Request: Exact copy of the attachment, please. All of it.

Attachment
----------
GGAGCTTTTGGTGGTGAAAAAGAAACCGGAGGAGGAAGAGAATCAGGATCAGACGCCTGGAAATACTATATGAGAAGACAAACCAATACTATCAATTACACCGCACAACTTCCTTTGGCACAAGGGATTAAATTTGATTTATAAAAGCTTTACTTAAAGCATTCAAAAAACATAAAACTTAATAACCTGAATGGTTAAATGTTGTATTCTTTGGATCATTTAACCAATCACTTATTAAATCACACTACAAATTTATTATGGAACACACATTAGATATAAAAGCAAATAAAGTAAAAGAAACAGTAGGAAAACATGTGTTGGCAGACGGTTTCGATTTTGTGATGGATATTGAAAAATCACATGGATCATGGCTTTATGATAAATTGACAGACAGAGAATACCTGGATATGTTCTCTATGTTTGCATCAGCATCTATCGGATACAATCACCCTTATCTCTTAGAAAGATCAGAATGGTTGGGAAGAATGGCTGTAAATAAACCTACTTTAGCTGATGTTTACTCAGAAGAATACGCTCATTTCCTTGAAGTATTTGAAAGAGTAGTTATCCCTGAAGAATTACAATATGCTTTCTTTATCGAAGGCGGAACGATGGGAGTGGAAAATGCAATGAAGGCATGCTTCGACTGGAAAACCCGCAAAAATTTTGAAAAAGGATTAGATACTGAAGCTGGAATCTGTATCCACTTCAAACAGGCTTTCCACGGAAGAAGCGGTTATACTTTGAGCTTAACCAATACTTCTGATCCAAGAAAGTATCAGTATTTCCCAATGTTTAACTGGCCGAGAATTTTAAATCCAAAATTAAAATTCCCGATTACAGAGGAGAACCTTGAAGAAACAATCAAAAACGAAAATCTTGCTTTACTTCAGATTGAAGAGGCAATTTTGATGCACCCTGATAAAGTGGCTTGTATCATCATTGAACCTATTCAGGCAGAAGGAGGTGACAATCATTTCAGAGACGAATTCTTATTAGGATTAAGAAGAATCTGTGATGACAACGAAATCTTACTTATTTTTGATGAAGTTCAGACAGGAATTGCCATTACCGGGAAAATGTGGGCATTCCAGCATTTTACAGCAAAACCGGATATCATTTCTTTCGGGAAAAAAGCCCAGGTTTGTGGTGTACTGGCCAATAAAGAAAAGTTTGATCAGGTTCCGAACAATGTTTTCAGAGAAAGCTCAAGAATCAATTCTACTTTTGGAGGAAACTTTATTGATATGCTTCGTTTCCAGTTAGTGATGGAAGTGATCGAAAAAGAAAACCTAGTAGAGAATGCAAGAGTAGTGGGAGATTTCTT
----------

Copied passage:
GGAGCTTTTGGTGGTGAAAAAGAAACCGGAGGAGGAAGAGAATCAGGATCAGACGCCTGGAAATACTATATGAGAAGACAAACCAATACTATCAATTACACCGCACAACTTCCTTTGGCACAAGGGATTAAATTTGATTTATAAAAGCTTTACTTAAAGCATTCAAAAAACATAAAACTTAATAACCTGAATGGTTAAATGTTGTATTCTTTGGATCATTTAACCAATCACTTATTAAATCACACTACAAATTTATTATGGAACACACATTAGATATAAAAGCAAATAAAGTAAAAGAAACAGTAGGAAAACATGTGTTGGCAGACGGTTTCGATTTTGTGATGGATATTGAAAAATCACATGGATCATGGCTTTATGATAAATTGACAGACAGAGAATACCTGGATATGTTCTCTATGTTTGCATCAGCATCTATCGGATACAATCACCCTTATCTCTTAGAAAGATCAGAATGGTTGGGAAGAATGGCTGTAAATAAACCTACTTTAGCTGATGTTTACTCAGAAGAATACGCTCATTTCCTTGAAGTATTTGAAAGAGTAGTTATCCCTGAAGAATTACAATATGCTTTCTTTATCGAAGGCGGAACGATGGGAGTGGAAAATGCAATGAAGGCATGCTTCGACTGGAAAACCCGCAAAAATTTTGAAAAAGGATTAGATACTGAAGCTGGAATCTGTATCCACTTCAAACAGGCTTTCCACGGAAGAAGCGGTTATACTTTGAGCTTAACCAATACTTCTGATCCAAGAAAGTATCAGTATTTCCCAATGTTTAACTGGCCGAGAATTTTAAATCCAAAATTAAAATTCCCGATTACAGAGGAGAACCTTGAAGAAACAATCAAAAACGAAAATCTTGCTTTACTTCAGATTGAAGAGGCAATTTTGATGCACCCTGATAAAGTGGCTTGTATCATCATTGAACCTATTCAGGCAGAAGGAGGTGACAATCATTTCAGAGACGAATTCTTATTAGGATTAAGAAGAATCTGTGATGACAACGAAATCTTACTTATTTTTGATGAAGTTCAGACAGGAATTGCCATTACCGGGAAAATGTGGGCATTCCAGCATTTTACAGCAAAACCGGATATCATTTCTTTCGGGAAAAAAGCCCAGGTTTGTGGTGTACTGGCCAATAAAGAAAAGTTTGATCAGGTTCCGAACAATGTTTTCAGAGAAAGCTCAAGAATCAATTCTACTTTTGGAGGAAACTTTATTGATATGCTTCGTTTCCAGTTAGTGATGGAAGTGATCGAAAAAGAAAACCTAGTAGAGAATGCAAGAGTAGTGGGAGATTTCTT